Many homes have burned down because mice have chewed through live wires and many people have gotten sick because of diseased rodents. If you suspect rodents, its best to be on the safe side and take steps sooner rather than later.
By now, you might be thinking that mice are impossible to keep away. It’s true that they’re incredibly persistent. However, there are a few methods we can recommend that might help if you discover you have an infestation.
It’s no secret that a cat is a mice’s natural predator. We all know how rage-inducing it is to step outside only to find paw prints all over your freshly washed car, but letting the cats spend some time on your property will naturally lower the rodent population around the house. Both indoor and outdoor cats can work wonders for suppressing an infestation. Next time you see Gladys the crazy cat lady, give her and her 12 kitties a smile and a wave.
And we’re not just talking about cleaning up the kitchen (although that’s important). Rats and mice abhor the smell of mint, if for no other reason than its potency. Mint and peppermint both give off a very strong odor. Because rodents like rats and mice have an incredibly acute sense of smell, mint naturally repels these would-be intruders. Consider growing mint around windows or in flower beds around areas of the house that may be subject to infiltration attempts.
Mice love to bunch up in stacks of firewood. It’s incredibly easy for mice to climb on, live in and keep warm under stacked wood. Keeping firewood stacked near the house may be convenient for you, but it can be just as convenient for inviting rodents into the house. Keep firewood stacked at least 20 feet away from the house. Garbage cans full of trash is like a mouse all-you-can-eat-buffet. Make sure that you’re regularly removing garbage from the property and that you’re keeping the trash containers as far away from the house as possible.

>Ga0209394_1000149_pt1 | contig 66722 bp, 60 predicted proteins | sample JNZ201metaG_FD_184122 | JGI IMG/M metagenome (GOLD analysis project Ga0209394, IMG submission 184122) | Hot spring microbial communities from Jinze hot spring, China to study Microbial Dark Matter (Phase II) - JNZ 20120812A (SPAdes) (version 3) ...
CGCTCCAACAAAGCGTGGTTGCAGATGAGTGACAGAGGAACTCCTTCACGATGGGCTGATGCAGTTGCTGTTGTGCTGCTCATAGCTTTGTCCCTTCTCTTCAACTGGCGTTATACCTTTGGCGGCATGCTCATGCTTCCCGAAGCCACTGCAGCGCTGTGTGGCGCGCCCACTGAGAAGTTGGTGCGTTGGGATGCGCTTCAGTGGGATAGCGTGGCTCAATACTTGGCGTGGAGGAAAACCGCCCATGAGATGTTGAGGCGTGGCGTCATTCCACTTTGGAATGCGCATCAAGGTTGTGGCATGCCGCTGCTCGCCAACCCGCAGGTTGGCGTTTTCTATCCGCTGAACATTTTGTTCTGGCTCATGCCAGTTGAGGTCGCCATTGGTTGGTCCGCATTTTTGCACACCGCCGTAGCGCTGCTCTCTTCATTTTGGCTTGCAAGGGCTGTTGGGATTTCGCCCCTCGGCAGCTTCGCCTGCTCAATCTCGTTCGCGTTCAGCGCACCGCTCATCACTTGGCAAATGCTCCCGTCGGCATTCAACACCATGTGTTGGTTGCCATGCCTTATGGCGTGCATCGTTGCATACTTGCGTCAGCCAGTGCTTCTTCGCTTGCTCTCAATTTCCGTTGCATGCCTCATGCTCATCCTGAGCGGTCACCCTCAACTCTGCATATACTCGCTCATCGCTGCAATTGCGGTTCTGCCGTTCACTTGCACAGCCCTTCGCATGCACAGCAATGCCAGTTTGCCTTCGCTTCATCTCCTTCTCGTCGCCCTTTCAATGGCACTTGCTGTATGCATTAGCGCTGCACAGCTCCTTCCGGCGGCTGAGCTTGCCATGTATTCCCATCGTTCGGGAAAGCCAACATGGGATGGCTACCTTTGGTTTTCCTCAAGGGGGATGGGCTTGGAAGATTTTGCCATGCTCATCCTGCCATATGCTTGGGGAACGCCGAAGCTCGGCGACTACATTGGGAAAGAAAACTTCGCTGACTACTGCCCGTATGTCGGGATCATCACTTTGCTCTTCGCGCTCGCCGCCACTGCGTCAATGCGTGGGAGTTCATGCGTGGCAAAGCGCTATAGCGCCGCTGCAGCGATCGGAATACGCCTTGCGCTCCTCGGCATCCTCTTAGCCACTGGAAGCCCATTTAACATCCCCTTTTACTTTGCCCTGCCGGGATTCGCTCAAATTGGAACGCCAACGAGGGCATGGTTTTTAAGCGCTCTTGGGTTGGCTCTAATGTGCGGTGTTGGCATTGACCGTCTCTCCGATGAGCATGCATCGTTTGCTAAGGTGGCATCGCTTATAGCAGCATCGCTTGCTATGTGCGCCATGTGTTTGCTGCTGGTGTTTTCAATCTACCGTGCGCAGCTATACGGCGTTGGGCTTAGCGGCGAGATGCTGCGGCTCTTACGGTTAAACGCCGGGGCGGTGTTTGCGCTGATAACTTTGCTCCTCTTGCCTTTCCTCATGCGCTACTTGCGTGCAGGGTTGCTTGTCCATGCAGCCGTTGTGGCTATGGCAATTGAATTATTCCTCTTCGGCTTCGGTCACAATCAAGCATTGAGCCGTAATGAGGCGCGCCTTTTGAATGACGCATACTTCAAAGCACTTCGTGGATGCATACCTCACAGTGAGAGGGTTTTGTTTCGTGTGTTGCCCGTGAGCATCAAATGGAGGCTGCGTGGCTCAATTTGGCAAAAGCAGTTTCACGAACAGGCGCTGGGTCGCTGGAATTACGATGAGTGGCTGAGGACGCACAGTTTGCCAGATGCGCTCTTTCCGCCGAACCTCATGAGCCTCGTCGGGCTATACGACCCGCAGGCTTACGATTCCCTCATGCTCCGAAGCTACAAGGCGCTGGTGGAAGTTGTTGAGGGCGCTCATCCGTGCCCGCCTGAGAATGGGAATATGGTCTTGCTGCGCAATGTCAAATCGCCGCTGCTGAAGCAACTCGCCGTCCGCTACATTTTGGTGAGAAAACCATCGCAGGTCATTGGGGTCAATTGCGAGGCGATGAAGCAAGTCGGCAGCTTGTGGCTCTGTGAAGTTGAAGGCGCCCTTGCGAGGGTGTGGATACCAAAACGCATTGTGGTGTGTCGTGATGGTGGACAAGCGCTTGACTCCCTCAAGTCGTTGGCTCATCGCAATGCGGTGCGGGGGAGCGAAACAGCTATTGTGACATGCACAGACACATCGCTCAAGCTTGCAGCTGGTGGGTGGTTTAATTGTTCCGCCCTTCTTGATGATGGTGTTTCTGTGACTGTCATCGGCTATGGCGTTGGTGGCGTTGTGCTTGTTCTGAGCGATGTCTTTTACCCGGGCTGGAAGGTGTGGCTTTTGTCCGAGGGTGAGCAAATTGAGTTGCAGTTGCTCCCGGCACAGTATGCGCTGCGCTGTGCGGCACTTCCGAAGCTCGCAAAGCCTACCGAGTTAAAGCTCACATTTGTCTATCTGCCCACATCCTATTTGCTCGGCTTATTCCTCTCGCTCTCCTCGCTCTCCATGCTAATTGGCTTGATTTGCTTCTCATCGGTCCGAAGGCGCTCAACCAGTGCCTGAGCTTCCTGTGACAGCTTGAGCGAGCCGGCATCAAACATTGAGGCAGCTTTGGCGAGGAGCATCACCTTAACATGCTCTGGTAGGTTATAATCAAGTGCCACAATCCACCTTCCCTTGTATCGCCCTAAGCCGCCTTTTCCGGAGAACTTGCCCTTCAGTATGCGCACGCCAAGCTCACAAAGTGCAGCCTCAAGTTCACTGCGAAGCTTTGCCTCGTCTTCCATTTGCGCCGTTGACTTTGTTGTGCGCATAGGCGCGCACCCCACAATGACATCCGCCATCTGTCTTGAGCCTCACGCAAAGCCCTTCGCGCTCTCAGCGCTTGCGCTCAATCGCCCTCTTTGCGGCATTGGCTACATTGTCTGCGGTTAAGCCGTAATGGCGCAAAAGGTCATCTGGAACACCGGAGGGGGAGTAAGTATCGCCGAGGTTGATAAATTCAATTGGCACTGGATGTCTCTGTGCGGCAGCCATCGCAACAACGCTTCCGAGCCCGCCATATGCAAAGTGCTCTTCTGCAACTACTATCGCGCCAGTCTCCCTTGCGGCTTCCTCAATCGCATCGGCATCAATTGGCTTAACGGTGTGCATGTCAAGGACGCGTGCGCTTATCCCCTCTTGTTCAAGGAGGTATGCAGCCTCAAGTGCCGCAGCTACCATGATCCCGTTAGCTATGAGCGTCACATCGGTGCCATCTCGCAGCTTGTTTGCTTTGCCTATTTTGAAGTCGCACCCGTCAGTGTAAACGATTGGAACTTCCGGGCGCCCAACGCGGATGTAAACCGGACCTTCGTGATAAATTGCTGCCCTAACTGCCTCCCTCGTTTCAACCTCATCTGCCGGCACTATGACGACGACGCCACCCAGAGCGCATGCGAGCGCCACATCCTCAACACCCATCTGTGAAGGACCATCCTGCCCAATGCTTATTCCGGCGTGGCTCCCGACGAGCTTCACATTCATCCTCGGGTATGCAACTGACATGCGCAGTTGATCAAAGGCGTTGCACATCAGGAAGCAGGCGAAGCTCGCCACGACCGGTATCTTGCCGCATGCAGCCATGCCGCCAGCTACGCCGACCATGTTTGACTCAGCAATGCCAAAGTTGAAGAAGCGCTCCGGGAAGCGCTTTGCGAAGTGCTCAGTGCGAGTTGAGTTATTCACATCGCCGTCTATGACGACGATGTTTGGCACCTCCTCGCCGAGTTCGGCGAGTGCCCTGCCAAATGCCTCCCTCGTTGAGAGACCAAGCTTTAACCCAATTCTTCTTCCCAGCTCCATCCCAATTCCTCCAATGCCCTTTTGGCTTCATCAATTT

When it comes to rodent control, to keep mice from setting up shop in your home, nothing beats a good old-fashioned cleaning! Mopping and cleaning old spills and grime from your floors, counters, and sinks can make a world of difference. It can be easy to forget to vacuum the carpets or sweep behind the couches, but remember that mice will make their nests out of the hair and dust around the house. Make sure all of the leftovers are air-tight and put away or refrigerated. Mice can sometimes be attracted to dog feces, which contain food that mice can use. If you have pets that potty in the backyard, be sure that they’re going far away from the house or be sure that you’re cleaning up their droppings. Also, make sure the pet food is not left out.
As with anything, all of these recommendations are circumstantial and depending on your situation, your results may vary. A mouse infestation should not be taken lightly; the longer that you allow rodents to infest your property, the higher the chance that they’ll cause harm or damage.
If you need mice control, reach out to Summit Environmental Solutions, (SES) at 703-520-5868 to discuss how we can quickly and safely remove rodents and help you prevent future infestations. SES is an industry leader in wildlife management and has many control methods we use for effective mouse control.